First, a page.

My intrigue of Psalm 110 led me to do some research on it. I was blown away with the depth of this Psalm that I didn't even begin to understand. As I have done before, I want to share the words from The New Bible Commentary on Psalm 110, as I think you might find the background pretty interesting, too.
The very name, Melchizedek, breathes an air of mystery. He enters Scripture unheralded. Abram has just conquered the kings of earth (Gn. 14:14–15) but when ‘Melchizedek king of Salem’ came, Abram acknowledges his pre-eminence as priest, presenting him with a tithe of the spoil (14:20) and affirming Melchizedek’s ‘God Most High’ to be none other than the Lord himself (14:22). In Joshua 10:1 we meet Adoni-Zedek. His name is identical in form and meaning (‘king of righteousness’) with Melchizedek, suggesting the continuation through the years of a priestly-kingship in Jerusalem. If so, when David took Jerusalem (2 Sa. 5:6–9) he sat on Melchizedek’s throne, himself heir to the priestly-kingship validated by Abraham. This would account for Psalm 110.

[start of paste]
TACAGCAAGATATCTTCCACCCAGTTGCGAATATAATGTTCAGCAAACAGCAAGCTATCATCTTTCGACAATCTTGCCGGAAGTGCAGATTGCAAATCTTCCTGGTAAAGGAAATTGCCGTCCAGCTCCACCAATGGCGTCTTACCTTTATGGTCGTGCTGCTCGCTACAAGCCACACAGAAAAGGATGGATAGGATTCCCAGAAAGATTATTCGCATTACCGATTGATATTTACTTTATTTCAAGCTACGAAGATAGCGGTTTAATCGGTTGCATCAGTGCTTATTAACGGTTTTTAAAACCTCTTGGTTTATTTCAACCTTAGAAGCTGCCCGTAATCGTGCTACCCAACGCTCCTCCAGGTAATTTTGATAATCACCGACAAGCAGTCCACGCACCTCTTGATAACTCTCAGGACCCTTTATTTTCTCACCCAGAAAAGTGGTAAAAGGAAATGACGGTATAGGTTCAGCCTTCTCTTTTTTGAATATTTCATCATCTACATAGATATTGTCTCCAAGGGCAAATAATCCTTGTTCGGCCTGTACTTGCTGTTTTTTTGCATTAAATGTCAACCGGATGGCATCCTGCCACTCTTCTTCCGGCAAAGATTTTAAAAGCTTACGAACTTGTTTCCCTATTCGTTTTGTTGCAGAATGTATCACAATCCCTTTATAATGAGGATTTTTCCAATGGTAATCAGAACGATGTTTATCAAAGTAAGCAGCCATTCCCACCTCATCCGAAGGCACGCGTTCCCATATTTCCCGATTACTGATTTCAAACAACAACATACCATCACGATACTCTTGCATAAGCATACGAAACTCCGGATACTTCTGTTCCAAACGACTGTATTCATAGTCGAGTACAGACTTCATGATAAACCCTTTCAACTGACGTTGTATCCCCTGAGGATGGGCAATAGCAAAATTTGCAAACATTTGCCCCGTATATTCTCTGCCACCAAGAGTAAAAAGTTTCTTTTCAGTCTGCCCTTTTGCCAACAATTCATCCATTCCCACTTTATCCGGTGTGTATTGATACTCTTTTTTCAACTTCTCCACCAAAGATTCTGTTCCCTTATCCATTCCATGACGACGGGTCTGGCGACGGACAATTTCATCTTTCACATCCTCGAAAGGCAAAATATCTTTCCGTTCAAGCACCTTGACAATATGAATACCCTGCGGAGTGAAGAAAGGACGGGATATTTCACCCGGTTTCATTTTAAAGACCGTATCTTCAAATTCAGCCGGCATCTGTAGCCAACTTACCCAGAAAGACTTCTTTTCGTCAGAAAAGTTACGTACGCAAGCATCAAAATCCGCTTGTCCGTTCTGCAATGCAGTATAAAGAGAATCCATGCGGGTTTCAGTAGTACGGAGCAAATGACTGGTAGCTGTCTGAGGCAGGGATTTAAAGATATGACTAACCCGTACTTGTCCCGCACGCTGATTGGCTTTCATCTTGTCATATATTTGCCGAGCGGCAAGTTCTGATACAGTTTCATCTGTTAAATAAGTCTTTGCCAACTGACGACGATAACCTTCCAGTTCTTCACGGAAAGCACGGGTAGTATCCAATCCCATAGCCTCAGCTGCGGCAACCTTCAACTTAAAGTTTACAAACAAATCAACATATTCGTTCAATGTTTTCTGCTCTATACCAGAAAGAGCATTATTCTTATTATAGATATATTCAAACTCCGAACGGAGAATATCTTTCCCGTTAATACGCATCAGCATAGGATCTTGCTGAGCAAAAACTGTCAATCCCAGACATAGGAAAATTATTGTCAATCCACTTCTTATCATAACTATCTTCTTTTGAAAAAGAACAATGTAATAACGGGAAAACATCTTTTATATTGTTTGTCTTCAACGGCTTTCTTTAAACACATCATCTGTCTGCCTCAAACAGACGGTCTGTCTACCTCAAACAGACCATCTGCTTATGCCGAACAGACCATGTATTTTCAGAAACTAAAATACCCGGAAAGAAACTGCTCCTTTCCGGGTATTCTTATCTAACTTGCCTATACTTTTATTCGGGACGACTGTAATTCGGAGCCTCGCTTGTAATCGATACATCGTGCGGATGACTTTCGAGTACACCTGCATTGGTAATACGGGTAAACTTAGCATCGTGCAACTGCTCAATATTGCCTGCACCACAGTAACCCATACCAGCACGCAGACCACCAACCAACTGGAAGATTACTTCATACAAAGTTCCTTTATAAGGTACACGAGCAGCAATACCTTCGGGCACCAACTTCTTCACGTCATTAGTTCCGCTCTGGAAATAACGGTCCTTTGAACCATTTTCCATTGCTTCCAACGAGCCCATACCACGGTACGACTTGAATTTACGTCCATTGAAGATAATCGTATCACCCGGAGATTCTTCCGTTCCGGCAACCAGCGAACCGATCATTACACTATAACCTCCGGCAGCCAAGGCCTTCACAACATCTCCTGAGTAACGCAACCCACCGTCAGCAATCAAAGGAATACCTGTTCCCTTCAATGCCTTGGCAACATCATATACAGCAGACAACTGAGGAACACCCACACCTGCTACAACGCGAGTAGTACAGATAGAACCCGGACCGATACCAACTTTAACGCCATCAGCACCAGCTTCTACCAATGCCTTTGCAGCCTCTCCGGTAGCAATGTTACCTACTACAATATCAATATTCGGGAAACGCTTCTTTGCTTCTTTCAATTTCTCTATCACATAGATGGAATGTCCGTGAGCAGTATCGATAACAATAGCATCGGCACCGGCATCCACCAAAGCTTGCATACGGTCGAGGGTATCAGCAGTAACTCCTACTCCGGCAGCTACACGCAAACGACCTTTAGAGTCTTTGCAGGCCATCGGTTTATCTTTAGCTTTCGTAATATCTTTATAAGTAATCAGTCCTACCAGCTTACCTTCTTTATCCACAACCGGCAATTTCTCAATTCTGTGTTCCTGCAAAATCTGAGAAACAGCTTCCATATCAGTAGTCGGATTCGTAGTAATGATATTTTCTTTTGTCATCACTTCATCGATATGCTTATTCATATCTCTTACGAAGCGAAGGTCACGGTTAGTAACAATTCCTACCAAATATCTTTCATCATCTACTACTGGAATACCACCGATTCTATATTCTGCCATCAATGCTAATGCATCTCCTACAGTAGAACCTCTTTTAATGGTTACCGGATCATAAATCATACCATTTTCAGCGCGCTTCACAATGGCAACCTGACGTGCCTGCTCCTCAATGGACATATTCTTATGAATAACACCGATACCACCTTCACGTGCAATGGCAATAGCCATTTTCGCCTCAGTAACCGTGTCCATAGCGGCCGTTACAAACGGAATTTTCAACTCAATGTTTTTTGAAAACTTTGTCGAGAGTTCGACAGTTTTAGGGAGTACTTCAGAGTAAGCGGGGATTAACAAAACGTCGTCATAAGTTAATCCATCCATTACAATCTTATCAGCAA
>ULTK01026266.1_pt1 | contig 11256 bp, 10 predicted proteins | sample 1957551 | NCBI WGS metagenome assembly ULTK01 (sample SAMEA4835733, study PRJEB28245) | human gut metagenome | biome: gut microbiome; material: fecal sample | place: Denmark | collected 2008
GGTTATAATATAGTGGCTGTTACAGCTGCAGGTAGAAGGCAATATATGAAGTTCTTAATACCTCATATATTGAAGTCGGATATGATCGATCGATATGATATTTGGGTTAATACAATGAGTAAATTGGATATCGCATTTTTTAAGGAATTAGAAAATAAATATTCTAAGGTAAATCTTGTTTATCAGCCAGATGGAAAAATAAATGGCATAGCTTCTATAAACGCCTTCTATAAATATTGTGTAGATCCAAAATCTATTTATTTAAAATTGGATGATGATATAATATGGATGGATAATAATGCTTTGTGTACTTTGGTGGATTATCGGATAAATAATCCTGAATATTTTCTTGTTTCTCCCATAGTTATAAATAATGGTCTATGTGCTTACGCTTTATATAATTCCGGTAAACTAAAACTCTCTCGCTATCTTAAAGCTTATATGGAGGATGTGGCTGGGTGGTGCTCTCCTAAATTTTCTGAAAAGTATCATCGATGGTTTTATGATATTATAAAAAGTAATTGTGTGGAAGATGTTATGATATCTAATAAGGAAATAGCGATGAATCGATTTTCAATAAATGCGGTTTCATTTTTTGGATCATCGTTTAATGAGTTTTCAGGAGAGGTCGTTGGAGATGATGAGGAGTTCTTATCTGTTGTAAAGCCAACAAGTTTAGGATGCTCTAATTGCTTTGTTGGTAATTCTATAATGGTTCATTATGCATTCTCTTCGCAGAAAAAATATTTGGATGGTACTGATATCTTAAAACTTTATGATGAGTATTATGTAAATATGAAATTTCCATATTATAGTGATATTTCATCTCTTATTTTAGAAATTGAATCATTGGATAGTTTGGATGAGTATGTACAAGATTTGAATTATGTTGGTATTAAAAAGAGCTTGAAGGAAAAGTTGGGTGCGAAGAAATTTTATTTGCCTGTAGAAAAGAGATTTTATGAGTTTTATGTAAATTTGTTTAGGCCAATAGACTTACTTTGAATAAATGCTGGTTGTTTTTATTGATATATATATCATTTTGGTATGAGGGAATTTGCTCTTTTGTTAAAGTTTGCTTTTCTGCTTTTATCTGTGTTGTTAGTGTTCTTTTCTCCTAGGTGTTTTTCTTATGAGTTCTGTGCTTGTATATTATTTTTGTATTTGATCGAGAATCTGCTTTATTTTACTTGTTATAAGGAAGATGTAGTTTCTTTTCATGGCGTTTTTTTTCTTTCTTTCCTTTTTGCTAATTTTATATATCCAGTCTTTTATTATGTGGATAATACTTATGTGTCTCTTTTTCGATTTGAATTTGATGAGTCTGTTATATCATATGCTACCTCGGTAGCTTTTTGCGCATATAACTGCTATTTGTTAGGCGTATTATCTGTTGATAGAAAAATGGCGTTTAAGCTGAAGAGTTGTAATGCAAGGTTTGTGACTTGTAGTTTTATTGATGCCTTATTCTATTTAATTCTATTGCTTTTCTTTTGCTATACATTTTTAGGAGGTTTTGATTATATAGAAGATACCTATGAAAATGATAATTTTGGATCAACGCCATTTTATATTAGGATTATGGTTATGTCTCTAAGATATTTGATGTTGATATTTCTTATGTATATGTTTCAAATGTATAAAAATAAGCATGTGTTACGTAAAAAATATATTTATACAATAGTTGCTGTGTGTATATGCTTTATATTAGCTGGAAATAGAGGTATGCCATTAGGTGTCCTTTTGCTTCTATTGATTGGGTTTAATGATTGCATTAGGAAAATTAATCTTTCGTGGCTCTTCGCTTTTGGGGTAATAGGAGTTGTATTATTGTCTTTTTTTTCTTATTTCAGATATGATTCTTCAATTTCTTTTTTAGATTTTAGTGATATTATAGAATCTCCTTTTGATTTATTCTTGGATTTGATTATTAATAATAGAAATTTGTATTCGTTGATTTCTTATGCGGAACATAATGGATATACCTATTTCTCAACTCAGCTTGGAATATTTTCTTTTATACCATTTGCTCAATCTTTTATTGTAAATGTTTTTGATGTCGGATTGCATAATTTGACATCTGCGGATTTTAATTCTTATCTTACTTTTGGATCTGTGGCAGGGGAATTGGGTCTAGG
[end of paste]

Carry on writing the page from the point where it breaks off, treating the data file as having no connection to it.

As David meditated on his dignity as priest-king, it became a telescope turned on the Messiah and he looked forward to the perfect Priest-King, the full reality of what David was only the shadow cast beforehand. When Hebrews (6:20–7:28) uses Melchizedek in order to show that the Lord Jesus is a true priest though without Aaronic ancestry, it is the fulfilment of a line of truth reaching back through David to Abraham. Jesus is indeed the true Melchizedek of whom Abram met the prototype, David was the foreshadowing and of whom Zechariah spoke.
The psalm consists of two parallel movements: the king (1–3) and the priest (4–7). Each begins with a divine promise, declares the status of its subject as king and priest, pledges his dominion, from Zion, over earth’s kings. It contrasts the willing devotion of his people with the overthrow of the nations and shows the King-Priest himself as ever-fresh with youthful vigour and ever-refreshed by timely renewal.